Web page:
It was a bad weekend for one Massachusetts state school, but a great one for another. After losing to BU and Lowell on opening weekend, the Minutemen righted the ship with an impressive sweep of Michigan State, outscoring the Spartans 8-3 on the weekend. It’s worth noting that Michigan State projects as a middle-of-the-road team, but it’s also worth noting that most of us didn’t expect UMass to even be middle-of-the-road.

The most encouraging sign for the Minutemen was the play of goalie Steve Mastalerz, who stopped 62 of the 65 shots he faced. As it has been for the last few years, goaltending is the biggest question mark for UMass this season. Mastalerz did nothing to alleviate those concerns when he allowed seven goals in the first two games of the season, but this past weekend was certainly a step in the right direction.

Northeastern is 4-0!

That sounds great and all, but Alabama-Huntsville and Holy Cross — the two teams the Huskies have played so far — are pretty bad. Still, when you consider that Northeastern won just nine games all of last season, a 4-0 start, regardless of the level of competition, is noteworthy.

Kevin Roy is doing a great job of reminding everyone that he’s really, really good — the sophomore winger has five goals and four assists already. Linemate Braden Pimm has four goals, while freshmen Mike Szmatula and Zach Aston-Reese have seven and five assists, respectively.

Goalies Derick Roy (Kevin’s brother) and Clay Witt have identical .946 save percentages in two games apiece, but we won’t learn a whole lot about them until they face some better teams. They’ll see a little tougher competition this weekend when they travel to St. Lawrence, and then they’ll really be tested against BC in two weeks.

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Hockey East Season Preview: This really might be ‘the deepest the league has ever been’ 10.07.13 at 9:22 am ET
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Lowell won its first Hockey East tournament title last season. (AP)

Lowell won its first Hockey East tournament title last season. (AP)

If you go to enough Hockey East media days, you’ll realize that there are certain lines you’re bound to hear from coaches year after year.

“Anyone can beat anyone in this league.”

“There isn’t much of a difference between the first-place team and the last-place team.”

“This might be the deepest the league has ever been.”

“There’s more parity now than ever before.”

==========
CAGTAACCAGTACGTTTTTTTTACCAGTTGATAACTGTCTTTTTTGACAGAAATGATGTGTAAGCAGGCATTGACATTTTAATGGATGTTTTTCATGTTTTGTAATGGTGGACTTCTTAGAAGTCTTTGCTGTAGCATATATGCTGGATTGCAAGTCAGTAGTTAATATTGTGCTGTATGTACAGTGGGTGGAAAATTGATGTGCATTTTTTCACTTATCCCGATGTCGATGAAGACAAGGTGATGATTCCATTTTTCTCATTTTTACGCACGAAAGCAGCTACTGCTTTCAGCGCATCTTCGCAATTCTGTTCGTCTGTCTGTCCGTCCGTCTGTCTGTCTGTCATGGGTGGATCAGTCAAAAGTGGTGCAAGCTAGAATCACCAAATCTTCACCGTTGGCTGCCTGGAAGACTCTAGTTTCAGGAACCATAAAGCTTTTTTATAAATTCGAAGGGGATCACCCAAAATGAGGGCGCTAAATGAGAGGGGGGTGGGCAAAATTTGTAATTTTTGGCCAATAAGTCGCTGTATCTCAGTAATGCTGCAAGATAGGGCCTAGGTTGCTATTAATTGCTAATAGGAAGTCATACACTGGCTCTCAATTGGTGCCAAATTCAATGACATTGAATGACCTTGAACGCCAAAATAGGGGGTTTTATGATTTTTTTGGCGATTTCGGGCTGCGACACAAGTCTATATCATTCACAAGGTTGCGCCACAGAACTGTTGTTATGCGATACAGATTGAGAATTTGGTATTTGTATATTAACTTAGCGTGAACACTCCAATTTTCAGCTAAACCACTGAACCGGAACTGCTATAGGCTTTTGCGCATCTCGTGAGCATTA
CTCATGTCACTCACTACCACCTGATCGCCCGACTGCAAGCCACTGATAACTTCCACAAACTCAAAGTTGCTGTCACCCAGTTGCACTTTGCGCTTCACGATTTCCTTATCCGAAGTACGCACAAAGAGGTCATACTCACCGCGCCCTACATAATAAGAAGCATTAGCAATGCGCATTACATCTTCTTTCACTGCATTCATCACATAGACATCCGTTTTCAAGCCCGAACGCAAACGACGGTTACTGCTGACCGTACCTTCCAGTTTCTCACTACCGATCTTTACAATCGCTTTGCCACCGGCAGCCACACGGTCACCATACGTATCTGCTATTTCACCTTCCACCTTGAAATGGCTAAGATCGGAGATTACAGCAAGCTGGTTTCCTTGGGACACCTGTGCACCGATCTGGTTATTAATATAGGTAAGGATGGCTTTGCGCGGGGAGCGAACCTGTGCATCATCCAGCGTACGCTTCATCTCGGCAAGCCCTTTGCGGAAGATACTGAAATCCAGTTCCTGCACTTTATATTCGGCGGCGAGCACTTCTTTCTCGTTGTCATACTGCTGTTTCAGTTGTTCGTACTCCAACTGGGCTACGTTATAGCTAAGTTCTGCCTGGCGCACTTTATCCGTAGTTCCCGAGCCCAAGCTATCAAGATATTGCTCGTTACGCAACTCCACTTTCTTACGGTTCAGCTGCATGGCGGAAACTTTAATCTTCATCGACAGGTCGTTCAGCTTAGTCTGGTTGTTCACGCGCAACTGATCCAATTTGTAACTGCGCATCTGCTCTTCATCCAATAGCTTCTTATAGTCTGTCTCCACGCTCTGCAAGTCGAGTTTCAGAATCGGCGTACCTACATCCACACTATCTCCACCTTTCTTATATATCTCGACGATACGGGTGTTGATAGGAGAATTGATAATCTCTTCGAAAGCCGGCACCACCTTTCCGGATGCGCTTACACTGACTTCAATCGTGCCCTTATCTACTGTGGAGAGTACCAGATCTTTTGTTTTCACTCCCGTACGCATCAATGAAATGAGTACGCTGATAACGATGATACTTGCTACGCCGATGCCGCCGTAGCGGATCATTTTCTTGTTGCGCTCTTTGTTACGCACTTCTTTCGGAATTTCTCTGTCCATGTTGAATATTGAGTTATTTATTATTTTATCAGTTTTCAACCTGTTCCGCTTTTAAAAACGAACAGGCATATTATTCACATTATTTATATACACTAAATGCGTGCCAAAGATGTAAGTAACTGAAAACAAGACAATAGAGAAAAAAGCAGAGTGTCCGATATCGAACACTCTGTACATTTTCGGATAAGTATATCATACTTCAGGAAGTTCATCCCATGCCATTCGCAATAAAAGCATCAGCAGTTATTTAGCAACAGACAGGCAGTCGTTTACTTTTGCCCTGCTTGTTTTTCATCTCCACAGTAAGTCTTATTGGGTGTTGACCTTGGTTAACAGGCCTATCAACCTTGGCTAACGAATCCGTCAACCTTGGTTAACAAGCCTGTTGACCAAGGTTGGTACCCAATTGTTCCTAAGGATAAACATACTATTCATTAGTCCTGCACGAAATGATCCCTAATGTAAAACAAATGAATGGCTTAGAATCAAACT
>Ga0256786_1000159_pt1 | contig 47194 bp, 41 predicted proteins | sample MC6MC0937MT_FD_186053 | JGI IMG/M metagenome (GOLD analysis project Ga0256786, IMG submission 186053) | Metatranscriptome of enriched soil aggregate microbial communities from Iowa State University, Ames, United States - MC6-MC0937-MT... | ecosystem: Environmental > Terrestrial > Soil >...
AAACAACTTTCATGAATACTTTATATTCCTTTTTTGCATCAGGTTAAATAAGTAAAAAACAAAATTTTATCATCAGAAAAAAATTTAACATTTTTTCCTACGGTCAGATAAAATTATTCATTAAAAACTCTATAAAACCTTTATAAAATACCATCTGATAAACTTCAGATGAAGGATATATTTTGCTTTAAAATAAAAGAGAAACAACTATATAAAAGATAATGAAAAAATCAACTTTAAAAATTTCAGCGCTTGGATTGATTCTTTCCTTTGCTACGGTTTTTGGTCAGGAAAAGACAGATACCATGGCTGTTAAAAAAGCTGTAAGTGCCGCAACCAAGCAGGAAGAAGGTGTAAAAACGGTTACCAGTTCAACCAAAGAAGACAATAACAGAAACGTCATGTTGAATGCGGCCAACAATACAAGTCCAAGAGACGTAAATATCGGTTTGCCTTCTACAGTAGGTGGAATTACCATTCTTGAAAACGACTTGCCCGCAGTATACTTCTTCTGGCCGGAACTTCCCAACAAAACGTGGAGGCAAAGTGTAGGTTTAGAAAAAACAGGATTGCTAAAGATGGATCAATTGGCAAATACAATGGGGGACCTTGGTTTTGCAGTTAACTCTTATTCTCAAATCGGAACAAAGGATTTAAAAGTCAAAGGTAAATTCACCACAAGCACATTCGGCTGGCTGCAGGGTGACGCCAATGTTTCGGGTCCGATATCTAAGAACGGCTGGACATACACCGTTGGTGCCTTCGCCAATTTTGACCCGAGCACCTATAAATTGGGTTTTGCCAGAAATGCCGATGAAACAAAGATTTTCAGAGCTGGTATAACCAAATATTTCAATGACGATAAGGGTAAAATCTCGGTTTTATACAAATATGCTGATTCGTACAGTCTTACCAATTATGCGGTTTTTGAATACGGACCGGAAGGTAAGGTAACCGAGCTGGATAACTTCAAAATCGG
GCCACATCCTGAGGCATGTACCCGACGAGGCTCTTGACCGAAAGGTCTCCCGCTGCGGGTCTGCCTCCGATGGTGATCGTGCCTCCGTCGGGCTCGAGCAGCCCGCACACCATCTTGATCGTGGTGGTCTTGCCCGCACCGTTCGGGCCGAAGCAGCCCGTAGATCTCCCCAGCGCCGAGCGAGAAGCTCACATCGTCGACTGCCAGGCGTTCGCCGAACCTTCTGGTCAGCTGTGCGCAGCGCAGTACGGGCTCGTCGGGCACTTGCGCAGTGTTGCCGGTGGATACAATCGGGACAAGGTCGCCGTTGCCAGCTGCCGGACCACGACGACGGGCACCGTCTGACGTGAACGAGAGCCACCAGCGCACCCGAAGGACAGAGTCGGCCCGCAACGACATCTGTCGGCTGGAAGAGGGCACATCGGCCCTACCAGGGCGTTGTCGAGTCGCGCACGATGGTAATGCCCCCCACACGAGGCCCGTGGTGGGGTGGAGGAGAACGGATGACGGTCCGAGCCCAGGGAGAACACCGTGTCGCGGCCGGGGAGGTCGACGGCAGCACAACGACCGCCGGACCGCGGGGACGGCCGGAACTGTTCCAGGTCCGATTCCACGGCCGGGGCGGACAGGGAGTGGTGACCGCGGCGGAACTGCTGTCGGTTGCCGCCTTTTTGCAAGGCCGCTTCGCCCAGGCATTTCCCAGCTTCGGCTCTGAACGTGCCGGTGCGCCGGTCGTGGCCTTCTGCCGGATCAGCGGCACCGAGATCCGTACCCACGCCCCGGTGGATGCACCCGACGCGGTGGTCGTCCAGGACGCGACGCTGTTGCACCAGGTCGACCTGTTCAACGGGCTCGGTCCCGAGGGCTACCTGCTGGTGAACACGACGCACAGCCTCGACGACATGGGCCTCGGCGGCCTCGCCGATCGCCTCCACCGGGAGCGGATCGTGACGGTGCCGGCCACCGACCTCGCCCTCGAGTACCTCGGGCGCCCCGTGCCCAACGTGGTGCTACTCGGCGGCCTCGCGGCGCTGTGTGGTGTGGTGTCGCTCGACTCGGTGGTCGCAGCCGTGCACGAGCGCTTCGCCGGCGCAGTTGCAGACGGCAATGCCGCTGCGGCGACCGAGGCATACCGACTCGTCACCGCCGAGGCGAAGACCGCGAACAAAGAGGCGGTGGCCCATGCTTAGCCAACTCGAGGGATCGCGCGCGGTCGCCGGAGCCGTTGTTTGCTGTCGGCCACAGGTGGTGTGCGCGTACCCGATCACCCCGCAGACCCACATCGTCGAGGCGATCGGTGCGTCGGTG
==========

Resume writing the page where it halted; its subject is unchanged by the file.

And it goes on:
The first quote is obviously true. That’s how sports work. We see upsets all the time, and Hockey East is no different. Just last year, we saw conference champ Massachusetts-Lowell drop the season series against eighth-place Maine (Lowell went on to sweep Maine in the playoffs, though), and second-place Boston College lose games against each of Hockey East’s bottom three teams.

But the fact that the first quote is true doesn’t necessarily mean the second quote is true. Let’s face it: the worst teams really only have a chance of beating the best teams when the best teams are off their game. There’s a reason Lowell and BC ended up with significantly better records than Massachusetts and Northeastern last season — because Lowell and BC were significantly better teams. And barring something crazy, they’ll be significantly better teams again this year.

As for the third and fourth quotes, when you hear them every year, you start to wonder if coaches would say those things even if they didn’t actually believe them. The league can’t really get deeper every single year, can it? There can’t really be more and more parity every year, right?
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UMass guard Jesse Morgan to miss rest of season with torn ACL 01.16.13 at 10:23 pm ET
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Junior guard Jesse Morgan, UMass’ second-leading scorer at 13.4 points per game, will miss the rest of the season after being diagnosed with a torn ACL. Morgan suffered the injury during the Minutemen’s 70-62 loss at St. Louis on Thursday when he was driving to the basket and his right knee buckled.

“I feel bad for Jesse, obviously,” UMass coach Derek Kellogg told the Daily Hampshire Gazette. “He’s worked really hard to be one of our team leaders and one of our better players. To have an injury like that cost him the rest of his junior year is tough for him. It’s tough for our team to a certain extent. We have some other guys that are ready to step up and play for Jesse.”

Senior Freddie Riley has picked up the majority of available minutes in the last two games, starting Sunday’s 77-73 victory at Fordham and scoring 11 points.

The Minutemen (11-4, 1-1 Atlantic 10) host Duquesne on Thursday night.

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Gabe Moton explains decision to leave BC 04.20.12 at 8:05 am ET
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Gabe Moton

Sophomore guard Gabe Moton asked for and was given his release from the Boston College basketball team this week. Moton averaged 2.9 points and 1.1 assists in 15.8 minutes per game this past season, losing minutes to freshman Jordan Daniels as the year progressed.

“Basically, I just felt like I have more to give. I have more to give to a team,” Moton told SB Nation‘s Gethin Coolbaugh. “I just want to find a team, find a school, you know, [that I] can contribute more [to]. I feel like I’ve got more to give than I was given the opportunity to give.”

The 6-foot-1, 177-pounder often was credited as being a standout defender by coach Steve Donahue, but Moton struggled on offense. Moton had only good things to say about his soon-to-be former coach and teammates.

“He’s a good coach, I wish him the best of luck,” Moton said of Donahue. “I had fun playing under him. … I enjoyed being around all my teammates. I love all my teammates. We really were like a family, but I’m just doing what’s best for myself.”

Moton is the second Eagle to plan his transfer since the season ended, following Matt Humphrey.

BC also made news this week when it was revealed that the Eagles are ending their series with UMass. The teams had played since 1995.

“Their coaches indicated that because of the expanded 18-game [Atlantic Coast Conference] schedule, they couldn’t continue the series,” UMass athletic director John McCutcheon told The Boston Globe. “We would have liked to continue the series. We’ll just have to find someone else.”